- Length: 1316 words
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One of my Patrons, Donna M, recently asked me about my planning process. She said:
In watching your videos, on a number of occasions you've said things like, "I knew I wanted his skin to be bumpy so I picked a pretty non-textured fabric. and planned to quilt with pebbles". I am curious about your project planning process. Do you just remember your ideas? Make random notes to yourself as you think of them and hope you can find them all as the time comes? Have a relatively formal planning process before you cut fabric? And down to what level of detail?
This month's post is intended to shed some light on my design process. It will not be a step-by-step breakdown of the steps taken to create my quilts. I've posted about that before. Instead, I've tried to focus on elements of my process that aren't a physical step yet nonetheless have an impact on the final quilt design.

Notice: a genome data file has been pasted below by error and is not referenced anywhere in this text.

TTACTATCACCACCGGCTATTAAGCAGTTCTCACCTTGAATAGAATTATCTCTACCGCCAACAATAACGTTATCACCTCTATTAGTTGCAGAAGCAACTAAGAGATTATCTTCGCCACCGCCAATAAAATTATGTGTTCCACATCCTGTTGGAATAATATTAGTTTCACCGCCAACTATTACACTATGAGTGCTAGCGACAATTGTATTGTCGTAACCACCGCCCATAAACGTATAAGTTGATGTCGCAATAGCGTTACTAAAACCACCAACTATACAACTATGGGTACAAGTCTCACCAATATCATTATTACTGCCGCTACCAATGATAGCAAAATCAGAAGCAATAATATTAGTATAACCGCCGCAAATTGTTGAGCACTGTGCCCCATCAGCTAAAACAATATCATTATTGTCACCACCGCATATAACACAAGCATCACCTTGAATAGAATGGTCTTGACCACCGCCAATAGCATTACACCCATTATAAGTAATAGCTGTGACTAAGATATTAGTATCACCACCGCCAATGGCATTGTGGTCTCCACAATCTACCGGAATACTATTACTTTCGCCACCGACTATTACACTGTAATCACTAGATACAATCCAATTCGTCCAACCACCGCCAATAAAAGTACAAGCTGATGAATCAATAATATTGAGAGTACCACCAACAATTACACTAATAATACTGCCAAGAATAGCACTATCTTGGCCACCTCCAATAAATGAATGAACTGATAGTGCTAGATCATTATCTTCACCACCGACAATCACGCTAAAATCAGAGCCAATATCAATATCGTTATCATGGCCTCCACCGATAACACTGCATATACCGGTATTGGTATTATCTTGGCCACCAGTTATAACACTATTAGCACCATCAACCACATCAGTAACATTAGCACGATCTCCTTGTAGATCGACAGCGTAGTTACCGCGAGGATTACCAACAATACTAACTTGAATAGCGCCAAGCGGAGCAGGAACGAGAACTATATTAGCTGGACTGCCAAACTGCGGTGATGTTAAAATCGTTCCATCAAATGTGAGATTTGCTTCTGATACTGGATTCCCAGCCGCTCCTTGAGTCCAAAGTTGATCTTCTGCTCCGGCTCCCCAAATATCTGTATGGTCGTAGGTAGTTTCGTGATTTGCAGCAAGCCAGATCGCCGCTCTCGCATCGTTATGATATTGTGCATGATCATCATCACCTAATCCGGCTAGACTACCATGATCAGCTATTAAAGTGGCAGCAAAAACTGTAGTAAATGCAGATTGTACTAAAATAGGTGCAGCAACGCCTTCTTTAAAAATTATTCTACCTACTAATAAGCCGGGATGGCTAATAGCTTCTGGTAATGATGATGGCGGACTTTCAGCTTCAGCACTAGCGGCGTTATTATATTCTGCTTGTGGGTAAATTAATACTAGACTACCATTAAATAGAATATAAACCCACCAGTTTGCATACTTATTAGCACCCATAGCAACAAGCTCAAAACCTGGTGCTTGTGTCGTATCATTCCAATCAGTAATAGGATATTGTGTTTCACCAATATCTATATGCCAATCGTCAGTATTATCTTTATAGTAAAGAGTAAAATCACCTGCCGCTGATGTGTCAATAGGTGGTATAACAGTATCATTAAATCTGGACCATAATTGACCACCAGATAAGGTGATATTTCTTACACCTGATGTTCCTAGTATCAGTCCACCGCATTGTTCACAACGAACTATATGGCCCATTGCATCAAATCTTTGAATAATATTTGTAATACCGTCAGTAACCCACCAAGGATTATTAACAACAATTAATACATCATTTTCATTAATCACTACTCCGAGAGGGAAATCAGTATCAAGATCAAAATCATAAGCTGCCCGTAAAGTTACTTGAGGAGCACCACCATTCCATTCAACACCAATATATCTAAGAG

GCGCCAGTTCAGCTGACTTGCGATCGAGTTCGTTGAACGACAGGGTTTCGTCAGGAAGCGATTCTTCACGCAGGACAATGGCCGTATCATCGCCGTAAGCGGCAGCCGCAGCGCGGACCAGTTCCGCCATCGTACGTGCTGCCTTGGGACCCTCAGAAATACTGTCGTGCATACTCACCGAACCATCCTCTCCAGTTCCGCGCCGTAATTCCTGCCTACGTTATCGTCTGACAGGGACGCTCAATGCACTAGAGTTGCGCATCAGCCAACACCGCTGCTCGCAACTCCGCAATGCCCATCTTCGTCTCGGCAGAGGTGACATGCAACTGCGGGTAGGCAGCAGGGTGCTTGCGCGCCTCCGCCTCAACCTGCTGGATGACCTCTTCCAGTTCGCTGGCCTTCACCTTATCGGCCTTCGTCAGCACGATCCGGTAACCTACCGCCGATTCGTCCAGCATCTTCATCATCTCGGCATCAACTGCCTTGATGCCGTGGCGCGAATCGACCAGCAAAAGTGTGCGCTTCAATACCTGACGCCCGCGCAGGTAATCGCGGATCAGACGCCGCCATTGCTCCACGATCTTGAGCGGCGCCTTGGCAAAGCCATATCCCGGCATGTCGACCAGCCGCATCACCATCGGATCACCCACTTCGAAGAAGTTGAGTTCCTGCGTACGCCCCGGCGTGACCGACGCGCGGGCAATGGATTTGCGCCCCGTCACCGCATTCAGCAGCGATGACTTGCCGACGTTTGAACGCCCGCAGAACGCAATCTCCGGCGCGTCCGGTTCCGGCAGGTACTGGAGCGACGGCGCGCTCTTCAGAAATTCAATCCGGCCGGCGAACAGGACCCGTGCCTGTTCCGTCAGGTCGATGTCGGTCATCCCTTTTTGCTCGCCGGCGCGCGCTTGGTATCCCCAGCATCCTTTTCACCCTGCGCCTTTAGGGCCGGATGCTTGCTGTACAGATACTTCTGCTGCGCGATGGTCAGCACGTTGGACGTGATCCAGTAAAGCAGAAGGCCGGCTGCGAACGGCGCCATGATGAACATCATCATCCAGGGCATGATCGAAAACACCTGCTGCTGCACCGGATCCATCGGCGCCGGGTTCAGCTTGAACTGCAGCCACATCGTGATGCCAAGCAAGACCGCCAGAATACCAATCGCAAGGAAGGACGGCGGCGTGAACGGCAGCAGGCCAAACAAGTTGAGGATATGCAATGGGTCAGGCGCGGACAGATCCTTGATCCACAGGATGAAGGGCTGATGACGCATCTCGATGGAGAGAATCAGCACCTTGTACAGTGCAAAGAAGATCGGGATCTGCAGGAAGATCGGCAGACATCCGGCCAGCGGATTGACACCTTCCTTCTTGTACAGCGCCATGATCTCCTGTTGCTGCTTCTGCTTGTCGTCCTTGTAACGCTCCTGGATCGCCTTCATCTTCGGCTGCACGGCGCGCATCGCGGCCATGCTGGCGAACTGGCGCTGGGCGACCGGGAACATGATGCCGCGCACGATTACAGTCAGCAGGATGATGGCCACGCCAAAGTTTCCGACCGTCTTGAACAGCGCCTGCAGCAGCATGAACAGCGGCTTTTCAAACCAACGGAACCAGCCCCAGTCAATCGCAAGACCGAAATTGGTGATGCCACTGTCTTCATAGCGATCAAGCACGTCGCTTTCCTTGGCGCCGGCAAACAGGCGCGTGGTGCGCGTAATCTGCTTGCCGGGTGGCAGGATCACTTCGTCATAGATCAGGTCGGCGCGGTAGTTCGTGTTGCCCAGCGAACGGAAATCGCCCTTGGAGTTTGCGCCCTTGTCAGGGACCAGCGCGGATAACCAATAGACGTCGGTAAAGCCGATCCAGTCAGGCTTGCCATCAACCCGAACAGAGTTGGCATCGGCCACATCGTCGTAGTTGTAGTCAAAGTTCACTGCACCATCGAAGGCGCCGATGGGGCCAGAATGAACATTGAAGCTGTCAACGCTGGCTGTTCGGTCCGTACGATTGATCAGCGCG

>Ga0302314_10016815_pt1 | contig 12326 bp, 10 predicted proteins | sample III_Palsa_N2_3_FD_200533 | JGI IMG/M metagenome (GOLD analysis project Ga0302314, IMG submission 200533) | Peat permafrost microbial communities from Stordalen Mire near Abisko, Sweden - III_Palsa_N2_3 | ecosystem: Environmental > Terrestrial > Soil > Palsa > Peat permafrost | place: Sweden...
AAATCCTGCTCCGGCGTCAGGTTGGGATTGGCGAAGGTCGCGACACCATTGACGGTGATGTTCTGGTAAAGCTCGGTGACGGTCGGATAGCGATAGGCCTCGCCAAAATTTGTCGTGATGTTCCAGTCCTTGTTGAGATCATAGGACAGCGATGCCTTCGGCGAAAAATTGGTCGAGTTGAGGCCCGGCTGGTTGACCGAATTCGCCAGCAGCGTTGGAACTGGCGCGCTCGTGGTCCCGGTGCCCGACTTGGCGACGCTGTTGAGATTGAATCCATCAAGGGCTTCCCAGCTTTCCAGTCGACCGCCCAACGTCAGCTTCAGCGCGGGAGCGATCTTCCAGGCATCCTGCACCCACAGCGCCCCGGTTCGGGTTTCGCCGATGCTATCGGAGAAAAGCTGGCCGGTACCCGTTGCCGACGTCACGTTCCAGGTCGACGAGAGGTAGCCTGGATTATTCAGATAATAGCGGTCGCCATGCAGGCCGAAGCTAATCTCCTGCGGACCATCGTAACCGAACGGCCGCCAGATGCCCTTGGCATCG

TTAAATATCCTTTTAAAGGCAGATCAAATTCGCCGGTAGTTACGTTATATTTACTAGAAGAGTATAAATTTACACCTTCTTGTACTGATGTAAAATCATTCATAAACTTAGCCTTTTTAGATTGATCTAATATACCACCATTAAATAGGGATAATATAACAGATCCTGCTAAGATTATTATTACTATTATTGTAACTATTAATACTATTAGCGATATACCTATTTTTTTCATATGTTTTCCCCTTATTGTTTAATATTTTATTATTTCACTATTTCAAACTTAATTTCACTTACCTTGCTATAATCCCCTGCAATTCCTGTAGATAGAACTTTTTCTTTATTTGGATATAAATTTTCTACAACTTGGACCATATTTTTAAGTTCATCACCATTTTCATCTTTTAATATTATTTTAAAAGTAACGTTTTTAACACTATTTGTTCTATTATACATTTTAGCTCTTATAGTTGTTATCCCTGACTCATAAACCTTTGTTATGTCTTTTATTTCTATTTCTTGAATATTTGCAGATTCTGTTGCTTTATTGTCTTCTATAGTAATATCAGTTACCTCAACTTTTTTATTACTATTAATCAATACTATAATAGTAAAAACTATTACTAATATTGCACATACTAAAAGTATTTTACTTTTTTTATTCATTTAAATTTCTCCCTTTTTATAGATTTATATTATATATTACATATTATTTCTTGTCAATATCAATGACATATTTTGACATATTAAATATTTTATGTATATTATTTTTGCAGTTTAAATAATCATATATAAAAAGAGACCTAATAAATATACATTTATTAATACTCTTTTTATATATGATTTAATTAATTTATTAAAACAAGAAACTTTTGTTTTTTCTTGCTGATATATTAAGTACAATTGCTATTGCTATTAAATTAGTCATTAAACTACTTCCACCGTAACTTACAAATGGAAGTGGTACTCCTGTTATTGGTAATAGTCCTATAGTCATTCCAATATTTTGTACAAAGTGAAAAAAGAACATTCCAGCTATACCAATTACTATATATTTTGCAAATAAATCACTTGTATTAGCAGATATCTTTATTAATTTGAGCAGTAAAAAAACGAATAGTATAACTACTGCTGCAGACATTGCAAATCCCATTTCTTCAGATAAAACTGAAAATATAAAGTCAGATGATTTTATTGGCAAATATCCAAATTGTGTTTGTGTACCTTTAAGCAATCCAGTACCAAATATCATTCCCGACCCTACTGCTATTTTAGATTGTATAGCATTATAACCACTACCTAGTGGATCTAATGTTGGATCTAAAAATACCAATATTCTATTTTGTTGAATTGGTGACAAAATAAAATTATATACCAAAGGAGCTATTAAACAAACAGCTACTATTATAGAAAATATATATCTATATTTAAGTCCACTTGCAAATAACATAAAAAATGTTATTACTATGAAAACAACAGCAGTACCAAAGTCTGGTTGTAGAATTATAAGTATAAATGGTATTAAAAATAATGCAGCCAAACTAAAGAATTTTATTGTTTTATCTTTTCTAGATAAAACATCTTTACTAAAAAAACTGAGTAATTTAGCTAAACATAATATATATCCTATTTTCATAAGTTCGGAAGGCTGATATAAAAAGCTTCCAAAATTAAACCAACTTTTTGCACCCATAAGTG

One project (maybe two) at a time
I prefer to work on one project, from start to finish, at a time. This allows me to keep all planning thoughts in my active memory without needing to keep written notes (more on this below). Although I keep a long list of ideas, once I decide to work on new design, that's all I work on until I've finished quilting.
Since starting my Patreon , I've expanded my "active projects" to two. The first is my own, personal quilt project, usually my next show quilt. The second is the quilt-along I'm teaching in Patreon.
List of ideas
I keep an ongoing list of ideas. It's a simple text document and each line item is a different idea. I'll usually add a sentence or two describing the picture in my head so I have some context to what I was thinking when I come back in the future.